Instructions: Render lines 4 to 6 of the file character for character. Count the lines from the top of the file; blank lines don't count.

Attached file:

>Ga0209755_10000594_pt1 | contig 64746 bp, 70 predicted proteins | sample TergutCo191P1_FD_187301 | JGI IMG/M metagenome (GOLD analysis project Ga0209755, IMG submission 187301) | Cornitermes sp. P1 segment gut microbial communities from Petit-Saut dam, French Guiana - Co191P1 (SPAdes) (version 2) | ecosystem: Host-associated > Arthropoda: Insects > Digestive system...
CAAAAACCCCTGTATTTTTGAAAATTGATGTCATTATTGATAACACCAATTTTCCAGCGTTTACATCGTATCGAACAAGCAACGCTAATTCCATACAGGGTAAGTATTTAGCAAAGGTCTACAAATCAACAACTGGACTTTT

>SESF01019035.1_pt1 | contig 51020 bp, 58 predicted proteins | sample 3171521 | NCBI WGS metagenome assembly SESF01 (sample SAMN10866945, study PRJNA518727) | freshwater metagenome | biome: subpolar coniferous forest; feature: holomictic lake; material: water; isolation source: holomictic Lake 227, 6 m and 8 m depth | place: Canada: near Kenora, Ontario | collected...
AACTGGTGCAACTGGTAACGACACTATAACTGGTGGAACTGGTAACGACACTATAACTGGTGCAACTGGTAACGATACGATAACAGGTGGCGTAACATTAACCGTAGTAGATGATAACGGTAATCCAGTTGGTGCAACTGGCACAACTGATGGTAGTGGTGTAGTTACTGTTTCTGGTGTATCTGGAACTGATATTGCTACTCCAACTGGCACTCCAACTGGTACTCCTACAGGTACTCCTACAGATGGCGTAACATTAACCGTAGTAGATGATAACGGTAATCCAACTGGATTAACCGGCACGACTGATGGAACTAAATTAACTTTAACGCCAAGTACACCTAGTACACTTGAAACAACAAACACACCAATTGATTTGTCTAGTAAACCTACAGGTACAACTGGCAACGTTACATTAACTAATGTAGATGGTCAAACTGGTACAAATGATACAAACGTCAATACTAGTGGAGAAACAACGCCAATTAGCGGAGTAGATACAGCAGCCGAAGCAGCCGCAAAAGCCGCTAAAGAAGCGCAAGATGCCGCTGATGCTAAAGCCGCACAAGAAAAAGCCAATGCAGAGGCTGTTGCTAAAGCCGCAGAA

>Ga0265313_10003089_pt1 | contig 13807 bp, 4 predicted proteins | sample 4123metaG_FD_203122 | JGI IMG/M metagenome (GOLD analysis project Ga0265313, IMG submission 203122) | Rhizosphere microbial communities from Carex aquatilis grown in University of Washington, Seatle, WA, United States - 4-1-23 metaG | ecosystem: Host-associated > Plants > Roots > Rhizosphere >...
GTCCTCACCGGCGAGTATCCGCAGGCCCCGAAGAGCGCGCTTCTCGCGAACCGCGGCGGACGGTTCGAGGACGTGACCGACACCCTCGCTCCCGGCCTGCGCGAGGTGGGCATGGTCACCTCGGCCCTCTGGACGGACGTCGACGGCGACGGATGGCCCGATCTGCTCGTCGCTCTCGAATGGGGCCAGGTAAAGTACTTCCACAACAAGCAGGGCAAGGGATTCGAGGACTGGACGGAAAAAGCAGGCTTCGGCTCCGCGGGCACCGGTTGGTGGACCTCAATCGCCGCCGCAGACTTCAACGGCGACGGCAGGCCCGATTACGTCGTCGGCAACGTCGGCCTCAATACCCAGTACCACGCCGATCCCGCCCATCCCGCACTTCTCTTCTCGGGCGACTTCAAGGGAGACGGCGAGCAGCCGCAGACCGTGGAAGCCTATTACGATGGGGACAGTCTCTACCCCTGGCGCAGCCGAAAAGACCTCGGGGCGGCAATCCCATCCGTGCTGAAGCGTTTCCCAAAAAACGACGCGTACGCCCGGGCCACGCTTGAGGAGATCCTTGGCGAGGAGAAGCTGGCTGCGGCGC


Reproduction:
AACTGGTGCAACTGGTAACGACACTATAACTGGTGGAACTGGTAACGACACTATAACTGGTGCAACTGGTAACGATACGATAACAGGTGGCGTAACATTAACCGTAGTAGATGATAACGGTAATCCAGTTGGTGCAACTGGCACAACTGATGGTAGTGGTGTAGTTACTGTTTCTGGTGTATCTGGAACTGATATTGCTACTCCAACTGGCACTCCAACTGGTACTCCTACAGGTACTCCTACAGATGGCGTAACATTAACCGTAGTAGATGATAACGGTAATCCAACTGGATTAACCGGCACGACTGATGGAACTAAATTAACTTTAACGCCAAGTACACCTAGTACACTTGAAACAACAAACACACCAATTGATTTGTCTAGTAAACCTACAGGTACAACTGGCAACGTTACATTAACTAATGTAGATGGTCAAACTGGTACAAATGATACAAACGTCAATACTAGTGGAGAAACAACGCCAATTAGCGGAGTAGATACAGCAGCCGAAGCAGCCGCAAAAGCCGCTAAAGAAGCGCAAGATGCCGCTGATGCTAAAGCCGCACAAGAAAAAGCCAATGCAGAGGCTGTTGCTAAAGCCGCAGAA

>Ga0265313_10003089_pt1 | contig 13807 bp, 4 predicted proteins | sample 4123metaG_FD_203122 | JGI IMG/M metagenome (GOLD analysis project Ga0265313, IMG submission 203122) | Rhizosphere microbial communities from Carex aquatilis grown in University of Washington, Seatle, WA, United States - 4-1-23 metaG | ecosystem: Host-associated > Plants > Roots > Rhizosphere >...
GTCCTCACCGGCGAGTATCCGCAGGCCCCGAAGAGCGCGCTTCTCGCGAACCGCGGCGGACGGTTCGAGGACGTGACCGACACCCTCGCTCCCGGCCTGCGCGAGGTGGGCATGGTCACCTCGGCCCTCTGGACGGACGTCGACGGCGACGGATGGCCCGATCTGCTCGTCGCTCTCGAATGGGGCCAGGTAAAGTACTTCCACAACAAGCAGGGCAAGGGATTCGAGGACTGGACGGAAAAAGCAGGCTTCGGCTCCGCGGGCACCGGTTGGTGGACCTCAATCGCCGCCGCAGACTTCAACGGCGACGGCAGGCCCGATTACGTCGTCGGCAACGTCGGCCTCAATACCCAGTACCACGCCGATCCCGCCCATCCCGCACTTCTCTTCTCGGGCGACTTCAAGGGAGACGGCGAGCAGCCGCAGACCGTGGAAGCCTATTACGATGGGGACAGTCTCTACCCCTGGCGCAGCCGAAAAGACCTCGGGGCGGCAATCCCATCCGTGCTGAAGCGTTTCCCAAAAAACGACGCGTACGCCCGGGCCACGCTTGAGGAGATCCTTGGCGAGGAGAAGCTGGCTGCGGCGC